The anti-police protest movement in Atlanta ironically led to a massive expansion of police powers.
In a city once called “a city too busy to hate,” protesters recently took aim at a new police training facility. In September 2021, the Atlanta City Council approved construction of a police and fire training facility on 85 acres of a 265-acre parcel of city land in Georgia’s South River Forest. The campus would include a driving course and a mock city that both police and firefighters could use for training. Funding for the project would include $30 million from the city’s police budget and twice as much from the Atlanta Police Foundation (APF), a private nonprofit that collects grant funds to supplement police budgets.
The training center project has sparked outrage from anti-police protesters, who derisively call it “Cop City”. This is at least in part because the facility is planned to be built on the site of a prison farm that operated until the 1990s.
Opponents of the project balk at the idea of turning the site of the prison farm—which subjected inmates to “slavery conditions” for decades—into yet another law enforcement tool. In turn, for more than a year, activists from a group calling itself “Defend the Atlantic Forest” have set up camp in the forest in an attempt to discourage further development.
At times, the protests have turned violent: last year, police arrested eight protesters who threw rocks and Molotov cocktails at officers. And on January 19, activist Manuel Paez Terano was shot and killed by a Georgia State Patrol (GSP) officer. The officer claims he returned fire after he was first shot, and the Georgia Bureau of Investigation (GBI) confirmed that Paez Teran bought the gun that shot the officer in 2020, but no body camera footage of the exchange is available.
Violence, whether it comes from police officers or protesters, is clearly indefensible (and the death of Paez Terano needs to be thoroughly investigated).
But those horrific incidents aside, the police response to peacefully clashing protesters was shockingly harsh. According to the warrants he reviewed Grist, 19 protesters arrested in connection with Cop City in December and January were charged with felonies under Georgia’s domestic terrorism law. Nine of the 19 were charged only with misdemeanors.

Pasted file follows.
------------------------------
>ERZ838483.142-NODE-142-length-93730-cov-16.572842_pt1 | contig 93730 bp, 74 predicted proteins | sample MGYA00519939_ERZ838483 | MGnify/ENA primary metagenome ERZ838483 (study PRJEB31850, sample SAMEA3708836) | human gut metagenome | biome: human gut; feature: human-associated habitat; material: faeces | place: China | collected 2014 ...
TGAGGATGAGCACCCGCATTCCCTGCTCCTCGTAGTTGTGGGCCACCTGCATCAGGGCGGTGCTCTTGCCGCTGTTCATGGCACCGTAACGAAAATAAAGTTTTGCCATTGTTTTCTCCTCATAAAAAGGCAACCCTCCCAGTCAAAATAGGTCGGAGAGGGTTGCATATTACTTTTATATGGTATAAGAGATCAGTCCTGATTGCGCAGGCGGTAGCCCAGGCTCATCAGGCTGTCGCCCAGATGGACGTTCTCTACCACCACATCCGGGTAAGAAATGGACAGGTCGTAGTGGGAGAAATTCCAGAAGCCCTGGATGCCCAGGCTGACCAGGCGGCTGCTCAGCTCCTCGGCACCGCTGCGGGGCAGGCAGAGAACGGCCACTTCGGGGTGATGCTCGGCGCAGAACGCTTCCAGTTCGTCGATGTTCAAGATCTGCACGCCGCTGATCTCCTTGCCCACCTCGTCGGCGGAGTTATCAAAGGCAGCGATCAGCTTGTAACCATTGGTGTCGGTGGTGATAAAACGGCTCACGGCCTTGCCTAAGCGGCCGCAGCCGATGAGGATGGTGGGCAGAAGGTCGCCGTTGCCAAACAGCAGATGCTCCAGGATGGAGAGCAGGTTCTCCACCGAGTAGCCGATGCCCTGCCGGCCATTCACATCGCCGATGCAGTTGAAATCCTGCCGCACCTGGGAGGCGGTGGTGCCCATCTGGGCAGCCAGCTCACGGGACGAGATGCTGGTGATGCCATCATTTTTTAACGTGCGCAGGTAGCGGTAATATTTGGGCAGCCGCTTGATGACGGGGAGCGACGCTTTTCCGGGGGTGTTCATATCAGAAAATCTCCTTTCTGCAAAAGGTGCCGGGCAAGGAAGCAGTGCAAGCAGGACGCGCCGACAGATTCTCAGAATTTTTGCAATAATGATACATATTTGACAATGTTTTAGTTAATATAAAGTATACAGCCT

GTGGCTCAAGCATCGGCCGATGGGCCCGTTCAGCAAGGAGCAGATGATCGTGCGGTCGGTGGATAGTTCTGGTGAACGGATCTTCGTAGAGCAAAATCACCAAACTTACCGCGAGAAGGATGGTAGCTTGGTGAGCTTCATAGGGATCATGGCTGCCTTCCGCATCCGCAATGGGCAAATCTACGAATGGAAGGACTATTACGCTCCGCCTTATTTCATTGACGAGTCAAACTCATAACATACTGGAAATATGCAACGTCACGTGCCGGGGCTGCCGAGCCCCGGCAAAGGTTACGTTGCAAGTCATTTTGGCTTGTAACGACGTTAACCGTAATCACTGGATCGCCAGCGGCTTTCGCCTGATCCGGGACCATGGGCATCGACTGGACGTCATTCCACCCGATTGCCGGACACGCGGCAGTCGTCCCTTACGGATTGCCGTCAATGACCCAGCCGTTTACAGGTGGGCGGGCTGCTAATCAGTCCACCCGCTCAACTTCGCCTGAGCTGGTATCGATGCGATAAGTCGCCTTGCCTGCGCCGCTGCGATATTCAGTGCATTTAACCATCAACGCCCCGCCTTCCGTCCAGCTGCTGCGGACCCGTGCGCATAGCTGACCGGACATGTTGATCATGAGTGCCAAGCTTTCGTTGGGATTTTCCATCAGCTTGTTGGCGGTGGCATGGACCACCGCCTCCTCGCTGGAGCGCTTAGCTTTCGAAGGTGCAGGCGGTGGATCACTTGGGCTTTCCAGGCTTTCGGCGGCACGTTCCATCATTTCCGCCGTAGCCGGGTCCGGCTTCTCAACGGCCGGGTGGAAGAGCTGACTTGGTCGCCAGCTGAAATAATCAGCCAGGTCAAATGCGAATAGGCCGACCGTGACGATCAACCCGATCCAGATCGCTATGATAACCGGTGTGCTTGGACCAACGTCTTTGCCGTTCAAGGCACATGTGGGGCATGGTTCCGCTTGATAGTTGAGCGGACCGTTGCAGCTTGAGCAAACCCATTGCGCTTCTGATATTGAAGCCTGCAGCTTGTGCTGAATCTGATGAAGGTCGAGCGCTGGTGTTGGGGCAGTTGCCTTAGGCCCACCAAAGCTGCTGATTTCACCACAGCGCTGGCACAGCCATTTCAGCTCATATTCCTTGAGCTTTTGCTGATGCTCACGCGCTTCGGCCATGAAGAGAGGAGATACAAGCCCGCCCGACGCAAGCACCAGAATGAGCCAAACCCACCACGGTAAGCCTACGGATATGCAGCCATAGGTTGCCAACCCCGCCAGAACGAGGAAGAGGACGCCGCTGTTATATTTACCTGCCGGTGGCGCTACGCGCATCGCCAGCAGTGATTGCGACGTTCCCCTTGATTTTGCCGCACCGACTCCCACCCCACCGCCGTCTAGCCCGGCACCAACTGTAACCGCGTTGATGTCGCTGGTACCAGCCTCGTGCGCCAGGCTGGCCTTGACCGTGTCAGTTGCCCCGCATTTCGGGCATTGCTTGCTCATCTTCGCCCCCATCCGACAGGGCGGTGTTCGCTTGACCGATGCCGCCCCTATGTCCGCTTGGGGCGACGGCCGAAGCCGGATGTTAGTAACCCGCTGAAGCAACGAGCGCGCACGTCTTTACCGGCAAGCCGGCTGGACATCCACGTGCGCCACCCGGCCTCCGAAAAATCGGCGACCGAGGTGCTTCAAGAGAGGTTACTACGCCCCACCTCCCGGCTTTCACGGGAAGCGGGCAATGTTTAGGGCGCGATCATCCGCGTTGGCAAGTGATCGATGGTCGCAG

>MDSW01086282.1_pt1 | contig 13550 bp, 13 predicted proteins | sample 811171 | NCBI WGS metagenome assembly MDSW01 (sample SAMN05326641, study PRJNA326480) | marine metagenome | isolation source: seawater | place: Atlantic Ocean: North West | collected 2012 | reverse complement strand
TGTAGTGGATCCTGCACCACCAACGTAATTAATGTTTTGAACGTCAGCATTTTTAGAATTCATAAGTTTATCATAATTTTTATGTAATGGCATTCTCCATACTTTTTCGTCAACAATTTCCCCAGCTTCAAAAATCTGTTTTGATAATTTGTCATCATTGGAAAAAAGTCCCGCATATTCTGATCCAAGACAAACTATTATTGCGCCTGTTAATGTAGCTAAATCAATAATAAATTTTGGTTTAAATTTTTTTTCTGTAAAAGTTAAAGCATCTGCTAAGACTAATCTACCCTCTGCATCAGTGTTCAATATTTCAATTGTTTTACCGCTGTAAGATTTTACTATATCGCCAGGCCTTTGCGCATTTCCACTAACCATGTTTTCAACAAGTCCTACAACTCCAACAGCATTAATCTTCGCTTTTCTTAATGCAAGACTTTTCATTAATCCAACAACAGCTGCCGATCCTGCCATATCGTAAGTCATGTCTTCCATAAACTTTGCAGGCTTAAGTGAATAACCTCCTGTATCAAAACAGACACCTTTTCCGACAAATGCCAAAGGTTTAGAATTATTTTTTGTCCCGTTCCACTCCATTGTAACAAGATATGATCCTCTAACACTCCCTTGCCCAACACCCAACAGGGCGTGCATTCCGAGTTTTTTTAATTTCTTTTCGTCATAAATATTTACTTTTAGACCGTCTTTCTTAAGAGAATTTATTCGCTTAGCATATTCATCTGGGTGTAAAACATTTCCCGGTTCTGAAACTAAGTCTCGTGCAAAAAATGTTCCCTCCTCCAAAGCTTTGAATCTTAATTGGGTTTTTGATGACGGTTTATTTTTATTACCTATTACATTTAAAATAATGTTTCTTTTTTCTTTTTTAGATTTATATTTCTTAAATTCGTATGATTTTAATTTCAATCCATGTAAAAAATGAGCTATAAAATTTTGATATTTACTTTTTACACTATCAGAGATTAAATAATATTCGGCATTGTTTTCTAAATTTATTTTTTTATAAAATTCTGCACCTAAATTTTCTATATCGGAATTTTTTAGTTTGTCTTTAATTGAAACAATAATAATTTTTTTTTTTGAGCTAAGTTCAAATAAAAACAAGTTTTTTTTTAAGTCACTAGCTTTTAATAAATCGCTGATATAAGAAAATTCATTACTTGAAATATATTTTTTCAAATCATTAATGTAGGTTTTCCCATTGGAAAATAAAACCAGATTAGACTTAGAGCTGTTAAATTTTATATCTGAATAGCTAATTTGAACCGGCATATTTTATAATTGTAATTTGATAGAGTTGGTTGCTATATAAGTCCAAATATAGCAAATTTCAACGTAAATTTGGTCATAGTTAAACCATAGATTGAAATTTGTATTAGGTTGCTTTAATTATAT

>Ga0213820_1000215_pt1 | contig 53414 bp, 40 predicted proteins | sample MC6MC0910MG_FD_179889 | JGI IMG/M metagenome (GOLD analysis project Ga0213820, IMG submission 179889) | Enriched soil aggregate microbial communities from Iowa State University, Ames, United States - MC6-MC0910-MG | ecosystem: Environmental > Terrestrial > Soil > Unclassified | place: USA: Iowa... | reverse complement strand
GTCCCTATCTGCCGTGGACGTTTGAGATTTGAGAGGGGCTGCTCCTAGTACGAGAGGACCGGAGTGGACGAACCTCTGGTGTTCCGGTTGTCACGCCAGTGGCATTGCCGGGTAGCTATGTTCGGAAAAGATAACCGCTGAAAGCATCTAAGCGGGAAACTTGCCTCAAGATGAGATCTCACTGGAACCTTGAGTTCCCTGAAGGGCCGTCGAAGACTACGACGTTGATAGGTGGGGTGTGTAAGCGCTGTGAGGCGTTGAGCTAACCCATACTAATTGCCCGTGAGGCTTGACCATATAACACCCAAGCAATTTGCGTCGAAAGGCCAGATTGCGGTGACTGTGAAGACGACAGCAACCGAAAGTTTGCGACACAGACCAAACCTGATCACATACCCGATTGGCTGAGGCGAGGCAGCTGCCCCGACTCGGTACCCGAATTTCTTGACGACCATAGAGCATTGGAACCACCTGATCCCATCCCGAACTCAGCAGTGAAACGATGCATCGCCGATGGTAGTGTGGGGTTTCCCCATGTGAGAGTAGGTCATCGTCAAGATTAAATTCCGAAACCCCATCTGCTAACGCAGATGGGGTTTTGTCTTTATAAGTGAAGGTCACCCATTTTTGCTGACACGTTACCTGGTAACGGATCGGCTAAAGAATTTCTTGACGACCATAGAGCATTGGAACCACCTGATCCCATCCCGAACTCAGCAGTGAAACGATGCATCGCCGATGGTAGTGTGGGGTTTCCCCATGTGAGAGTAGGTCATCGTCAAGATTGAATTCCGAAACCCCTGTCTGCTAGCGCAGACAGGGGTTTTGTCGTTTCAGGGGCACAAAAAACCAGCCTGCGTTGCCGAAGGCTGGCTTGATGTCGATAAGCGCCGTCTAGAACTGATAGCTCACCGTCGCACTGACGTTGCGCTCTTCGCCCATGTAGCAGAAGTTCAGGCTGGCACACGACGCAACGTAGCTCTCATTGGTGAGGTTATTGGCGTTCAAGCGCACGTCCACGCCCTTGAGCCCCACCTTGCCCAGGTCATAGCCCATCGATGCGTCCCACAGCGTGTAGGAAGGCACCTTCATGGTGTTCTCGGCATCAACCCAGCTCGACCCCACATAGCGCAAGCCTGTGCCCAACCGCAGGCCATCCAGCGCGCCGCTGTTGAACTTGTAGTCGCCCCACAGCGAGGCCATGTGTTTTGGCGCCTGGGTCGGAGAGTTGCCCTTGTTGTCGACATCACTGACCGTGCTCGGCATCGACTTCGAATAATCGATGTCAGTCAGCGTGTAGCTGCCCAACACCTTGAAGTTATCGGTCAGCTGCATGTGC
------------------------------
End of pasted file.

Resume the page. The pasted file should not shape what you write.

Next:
One of the warrants refers to the group, Defend the Atlanta Forest, as “a group classified by the United States Department of Homeland Security as a domestic violence extremist.” Georgia’s National Terrorism Act was passed in 2017 in part to address incidents like the 2015 killing of nine black worshipers in Charleston, South Carolina. The law provides penalties for death, kidnapping, grievous bodily harm or destruction of “critical infrastructure”. But it does not specify that the law can be applied to group members who are not directly involved when other members commit violent acts. Many of the warrants go into detail about the actions Defend the Atlanta Forest is accused of, only to single out individual members for “criminal trespass and sleeping in the woods” or “occupying a treehouse on the site, refusing to leave and posting videos and calls to action on social media.”
If convicted, the penalty for destroying critical infrastructure is between five and 35 years in prison.
The arrests in Atlanta are another example of the creep of the counterterrorism mission that has begun over the past two decades. While the term terrorism may evoke certain mental images, as a legal term it has grown to include a wide range of things beyond the realm of suicide bombers or the 9/11 attacks. In 2021, a Michigan prosecutor charged a school shooter with terrorism on the grounds that his actions instilled fear in the community.
Some actions in Atlanta may indeed warrant prosecution, but treating every protester as a terrorist only serves to suppress free speech. Lauren Regan, executive director of the Center for the Defense of Civil Liberties, said Grist“The next time a vigil happens, a mom or a teacher or a nurse—or someone at higher risk of accidental arrest—will probably think twice about going.”